U.S. regulators say will review Wall Street 'living wills'
WASHINGTON (Reuters) - Leading U.S. banks on Tuesday submitted updated "living wills" to regulators who must decide whether Wall Street firms can be unwound without taxpayer help or should be broken up.
Eight of the largest banks handed in paperwork on how they would be dissolved in a crisis to the Federal Reserve and Federal Deposit Insurance Corp before those regulators pass judgment in the months ahead.
The eventual ruling from regulators could be definitive for Wall Street, said John Simonson, a former FDIC supervisor.
"This is an existential matter for leading banks," said Simonson, now with PricewaterhouseCoopers. "The issue has the attention at the highest level of these banks."
In April, five banks were told that their living wills fell short.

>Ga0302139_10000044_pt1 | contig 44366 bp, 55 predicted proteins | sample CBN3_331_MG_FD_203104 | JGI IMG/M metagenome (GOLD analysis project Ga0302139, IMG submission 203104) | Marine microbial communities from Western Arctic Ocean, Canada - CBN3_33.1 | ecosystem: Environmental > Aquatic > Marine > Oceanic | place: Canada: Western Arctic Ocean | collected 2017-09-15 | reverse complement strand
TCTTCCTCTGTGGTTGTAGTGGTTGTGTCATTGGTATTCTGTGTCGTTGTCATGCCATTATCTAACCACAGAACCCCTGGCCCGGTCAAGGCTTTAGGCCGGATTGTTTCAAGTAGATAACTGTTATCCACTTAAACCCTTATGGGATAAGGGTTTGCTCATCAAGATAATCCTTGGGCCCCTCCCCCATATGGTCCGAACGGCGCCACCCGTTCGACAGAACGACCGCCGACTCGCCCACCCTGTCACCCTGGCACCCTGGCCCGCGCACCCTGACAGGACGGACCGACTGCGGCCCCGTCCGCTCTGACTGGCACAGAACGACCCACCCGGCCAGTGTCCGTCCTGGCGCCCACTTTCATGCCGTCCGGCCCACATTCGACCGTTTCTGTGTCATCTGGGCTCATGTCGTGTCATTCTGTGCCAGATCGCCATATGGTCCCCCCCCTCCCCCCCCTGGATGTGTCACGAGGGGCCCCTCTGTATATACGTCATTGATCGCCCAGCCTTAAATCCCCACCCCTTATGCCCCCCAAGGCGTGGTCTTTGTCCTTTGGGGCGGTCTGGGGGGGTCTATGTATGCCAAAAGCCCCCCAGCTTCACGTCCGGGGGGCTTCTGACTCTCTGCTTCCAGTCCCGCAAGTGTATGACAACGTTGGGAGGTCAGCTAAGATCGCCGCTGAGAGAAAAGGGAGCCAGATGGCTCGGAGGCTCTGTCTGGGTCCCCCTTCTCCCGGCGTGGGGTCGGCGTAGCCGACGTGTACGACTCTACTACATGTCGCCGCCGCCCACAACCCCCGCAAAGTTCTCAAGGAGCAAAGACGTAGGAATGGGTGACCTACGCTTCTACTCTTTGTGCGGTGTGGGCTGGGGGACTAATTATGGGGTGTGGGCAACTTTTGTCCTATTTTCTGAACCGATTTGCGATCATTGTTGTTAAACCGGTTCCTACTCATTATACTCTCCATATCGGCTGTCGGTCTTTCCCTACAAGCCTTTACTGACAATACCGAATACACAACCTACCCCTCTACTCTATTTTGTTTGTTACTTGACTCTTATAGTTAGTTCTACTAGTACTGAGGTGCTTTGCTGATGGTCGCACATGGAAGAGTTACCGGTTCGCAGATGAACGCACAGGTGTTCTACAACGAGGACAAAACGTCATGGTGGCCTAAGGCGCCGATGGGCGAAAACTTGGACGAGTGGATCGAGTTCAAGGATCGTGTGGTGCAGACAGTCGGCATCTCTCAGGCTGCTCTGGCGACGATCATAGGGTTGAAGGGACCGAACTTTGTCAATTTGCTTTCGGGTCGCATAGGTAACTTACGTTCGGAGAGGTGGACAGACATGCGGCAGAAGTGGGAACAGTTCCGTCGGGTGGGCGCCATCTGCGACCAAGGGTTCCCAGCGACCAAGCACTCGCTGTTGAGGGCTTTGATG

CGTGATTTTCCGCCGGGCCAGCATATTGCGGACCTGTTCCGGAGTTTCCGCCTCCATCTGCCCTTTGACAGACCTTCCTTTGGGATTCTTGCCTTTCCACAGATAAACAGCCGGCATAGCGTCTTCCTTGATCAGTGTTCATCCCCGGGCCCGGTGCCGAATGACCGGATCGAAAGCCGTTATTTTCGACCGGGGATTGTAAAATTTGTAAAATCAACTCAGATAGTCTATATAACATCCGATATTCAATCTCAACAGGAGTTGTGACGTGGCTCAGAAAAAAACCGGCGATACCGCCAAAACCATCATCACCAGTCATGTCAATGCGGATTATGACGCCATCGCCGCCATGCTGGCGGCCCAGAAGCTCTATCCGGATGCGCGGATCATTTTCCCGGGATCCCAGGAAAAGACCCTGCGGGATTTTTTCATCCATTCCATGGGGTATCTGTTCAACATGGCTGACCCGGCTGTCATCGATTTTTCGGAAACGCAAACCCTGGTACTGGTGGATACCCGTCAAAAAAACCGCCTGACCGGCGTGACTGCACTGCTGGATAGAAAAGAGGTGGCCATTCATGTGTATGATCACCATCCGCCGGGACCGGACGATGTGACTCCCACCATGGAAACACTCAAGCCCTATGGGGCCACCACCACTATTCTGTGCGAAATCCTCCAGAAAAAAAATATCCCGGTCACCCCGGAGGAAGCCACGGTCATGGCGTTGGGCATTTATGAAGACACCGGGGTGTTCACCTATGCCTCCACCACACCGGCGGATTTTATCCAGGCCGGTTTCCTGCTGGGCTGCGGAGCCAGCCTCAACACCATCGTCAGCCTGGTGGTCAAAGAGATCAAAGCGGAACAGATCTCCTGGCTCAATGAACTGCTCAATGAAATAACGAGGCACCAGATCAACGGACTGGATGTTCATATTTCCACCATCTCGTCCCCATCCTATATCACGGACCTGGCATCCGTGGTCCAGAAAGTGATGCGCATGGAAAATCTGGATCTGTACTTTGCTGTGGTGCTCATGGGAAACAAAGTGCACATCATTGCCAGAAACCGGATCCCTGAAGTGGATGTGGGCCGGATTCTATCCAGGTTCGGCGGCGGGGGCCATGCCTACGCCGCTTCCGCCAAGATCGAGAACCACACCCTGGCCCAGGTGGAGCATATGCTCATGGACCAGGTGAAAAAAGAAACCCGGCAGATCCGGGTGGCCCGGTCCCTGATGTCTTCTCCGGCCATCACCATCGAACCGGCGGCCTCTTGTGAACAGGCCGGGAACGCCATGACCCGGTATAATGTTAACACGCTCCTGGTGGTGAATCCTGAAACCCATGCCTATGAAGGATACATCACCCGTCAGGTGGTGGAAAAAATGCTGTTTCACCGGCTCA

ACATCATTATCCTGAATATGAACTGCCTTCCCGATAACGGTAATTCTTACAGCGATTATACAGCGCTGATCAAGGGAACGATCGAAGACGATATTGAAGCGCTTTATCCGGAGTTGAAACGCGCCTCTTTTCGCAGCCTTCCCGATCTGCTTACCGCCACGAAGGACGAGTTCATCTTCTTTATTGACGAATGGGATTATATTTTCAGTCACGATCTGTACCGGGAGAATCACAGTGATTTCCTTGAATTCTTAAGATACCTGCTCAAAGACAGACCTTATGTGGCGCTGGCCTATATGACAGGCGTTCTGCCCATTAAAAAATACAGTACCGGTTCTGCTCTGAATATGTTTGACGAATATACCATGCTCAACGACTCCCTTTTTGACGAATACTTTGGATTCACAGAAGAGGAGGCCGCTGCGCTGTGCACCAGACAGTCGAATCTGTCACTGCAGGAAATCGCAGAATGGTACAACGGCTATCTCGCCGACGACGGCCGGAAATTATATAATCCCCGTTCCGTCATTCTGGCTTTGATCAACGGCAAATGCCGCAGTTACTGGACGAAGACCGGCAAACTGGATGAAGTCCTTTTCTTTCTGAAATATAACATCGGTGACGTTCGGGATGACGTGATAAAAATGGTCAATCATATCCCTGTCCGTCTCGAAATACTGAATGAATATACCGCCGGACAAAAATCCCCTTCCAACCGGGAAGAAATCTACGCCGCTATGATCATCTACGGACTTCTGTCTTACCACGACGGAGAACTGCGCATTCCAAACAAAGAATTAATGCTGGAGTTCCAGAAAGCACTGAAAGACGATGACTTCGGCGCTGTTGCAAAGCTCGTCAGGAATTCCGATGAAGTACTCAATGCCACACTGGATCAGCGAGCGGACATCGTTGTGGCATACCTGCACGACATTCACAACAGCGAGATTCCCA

JPMorgan Chase & Co (JPM.N: Quote), Wells Fargo & Co (WFC.N: Quote), Bank of America Corp (BAC.N: Quote), State Street Corp (STT.N: Quote) and Bank of New York Mellon Corp(BK.N: Quote) were given until this month to revise their plans.
The Fed and FDIC may issue a grade for those banks before the end of the year, Simonson said, though the entire banking sector will hear from regulators next summer.
Any leading bank that cannot present a living will faces costly penalties and could be set on a course for a breakup within two years.
In documents released on Tuesday, banks detailed how they planned to remedy problems regulators had identified earlier this year. Continued...